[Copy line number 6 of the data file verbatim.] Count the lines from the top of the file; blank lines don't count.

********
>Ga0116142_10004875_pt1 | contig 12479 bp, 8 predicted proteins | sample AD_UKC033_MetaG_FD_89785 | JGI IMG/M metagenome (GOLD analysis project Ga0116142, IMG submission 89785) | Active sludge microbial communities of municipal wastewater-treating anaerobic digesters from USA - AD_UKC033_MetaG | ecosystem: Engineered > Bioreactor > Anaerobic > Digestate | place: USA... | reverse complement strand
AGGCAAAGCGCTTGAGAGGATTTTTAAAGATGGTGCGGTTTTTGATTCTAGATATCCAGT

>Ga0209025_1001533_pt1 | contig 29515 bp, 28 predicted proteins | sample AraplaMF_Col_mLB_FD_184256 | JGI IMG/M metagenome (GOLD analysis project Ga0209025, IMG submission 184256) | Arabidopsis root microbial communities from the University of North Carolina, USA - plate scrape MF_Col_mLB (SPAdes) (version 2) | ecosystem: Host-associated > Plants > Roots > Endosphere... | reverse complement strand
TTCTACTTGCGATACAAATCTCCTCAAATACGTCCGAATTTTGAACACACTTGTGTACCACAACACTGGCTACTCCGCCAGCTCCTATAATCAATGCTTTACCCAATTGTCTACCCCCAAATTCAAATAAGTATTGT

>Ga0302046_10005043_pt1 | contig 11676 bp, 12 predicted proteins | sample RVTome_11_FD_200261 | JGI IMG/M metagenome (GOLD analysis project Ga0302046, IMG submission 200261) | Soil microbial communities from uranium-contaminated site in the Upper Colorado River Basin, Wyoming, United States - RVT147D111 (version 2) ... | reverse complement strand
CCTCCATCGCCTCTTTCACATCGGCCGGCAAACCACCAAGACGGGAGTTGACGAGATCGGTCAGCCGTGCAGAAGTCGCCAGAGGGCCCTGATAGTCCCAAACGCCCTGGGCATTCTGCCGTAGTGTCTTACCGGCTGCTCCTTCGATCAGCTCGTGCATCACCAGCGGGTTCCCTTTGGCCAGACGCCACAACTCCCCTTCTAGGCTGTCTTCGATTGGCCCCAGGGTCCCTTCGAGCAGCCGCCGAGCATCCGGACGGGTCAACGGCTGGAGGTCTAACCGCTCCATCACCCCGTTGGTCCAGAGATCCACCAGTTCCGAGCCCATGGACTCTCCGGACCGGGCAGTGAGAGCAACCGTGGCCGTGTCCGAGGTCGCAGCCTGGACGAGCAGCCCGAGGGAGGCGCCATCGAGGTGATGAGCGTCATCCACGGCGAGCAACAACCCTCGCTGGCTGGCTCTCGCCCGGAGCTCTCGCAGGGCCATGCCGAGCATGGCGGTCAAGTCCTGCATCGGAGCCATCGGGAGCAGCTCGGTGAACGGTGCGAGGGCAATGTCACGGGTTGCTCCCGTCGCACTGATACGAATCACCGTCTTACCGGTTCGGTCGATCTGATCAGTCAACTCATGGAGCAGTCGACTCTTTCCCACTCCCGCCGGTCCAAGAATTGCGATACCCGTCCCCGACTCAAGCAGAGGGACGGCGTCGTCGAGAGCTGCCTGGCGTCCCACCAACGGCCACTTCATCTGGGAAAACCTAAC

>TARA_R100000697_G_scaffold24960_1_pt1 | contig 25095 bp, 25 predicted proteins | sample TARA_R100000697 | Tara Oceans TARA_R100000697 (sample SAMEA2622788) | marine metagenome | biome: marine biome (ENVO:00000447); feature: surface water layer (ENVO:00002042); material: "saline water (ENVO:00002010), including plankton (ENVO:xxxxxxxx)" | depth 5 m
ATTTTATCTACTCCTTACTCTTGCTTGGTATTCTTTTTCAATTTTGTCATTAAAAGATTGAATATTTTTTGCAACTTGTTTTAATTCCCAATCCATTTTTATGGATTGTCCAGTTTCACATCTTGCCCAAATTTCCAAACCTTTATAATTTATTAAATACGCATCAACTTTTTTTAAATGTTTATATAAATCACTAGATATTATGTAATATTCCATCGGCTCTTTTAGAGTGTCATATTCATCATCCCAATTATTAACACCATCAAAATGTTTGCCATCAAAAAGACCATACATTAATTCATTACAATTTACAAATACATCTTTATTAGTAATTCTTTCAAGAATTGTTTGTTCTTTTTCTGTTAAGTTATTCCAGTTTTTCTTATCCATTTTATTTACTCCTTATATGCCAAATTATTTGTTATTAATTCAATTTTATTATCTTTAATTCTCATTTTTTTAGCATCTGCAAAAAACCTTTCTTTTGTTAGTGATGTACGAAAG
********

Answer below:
CCTCCATCGCCTCTTTCACATCGGCCGGCAAACCACCAAGACGGGAGTTGACGAGATCGGTCAGCCGTGCAGAAGTCGCCAGAGGGCCCTGATAGTCCCAAACGCCCTGGGCATTCTGCCGTAGTGTCTTACCGGCTGCTCCTTCGATCAGCTCGTGCATCACCAGCGGGTTCCCTTTGGCCAGACGCCACAACTCCCCTTCTAGGCTGTCTTCGATTGGCCCCAGGGTCCCTTCGAGCAGCCGCCGAGCATCCGGACGGGTCAACGGCTGGAGGTCTAACCGCTCCATCACCCCGTTGGTCCAGAGATCCACCAGTTCCGAGCCCATGGACTCTCCGGACCGGGCAGTGAGAGCAACCGTGGCCGTGTCCGAGGTCGCAGCCTGGACGAGCAGCCCGAGGGAGGCGCCATCGAGGTGATGAGCGTCATCCACGGCGAGCAACAACCCTCGCTGGCTGGCTCTCGCCCGGAGCTCTCGCAGGGCCATGCCGAGCATGGCGGTCAAGTCCTGCATCGGAGCCATCGGGAGCAGCTCGGTGAACGGTGCGAGGGCAATGTCACGGGTTGCTCCCGTCGCACTGATACGAATCACCGTCTTACCGGTTCGGTCGATCTGATCAGTCAACTCATGGAGCAGTCGACTCTTTCCCACTCCCGCCGGTCCAAGAATTGCGATACCCGTCCCCGACTCAAGCAGAGGGACGGCGTCGTCGAGAGCTGCCTGGCGTCCCACCAACGGCCACTTCATCTGGGAAAACCTAAC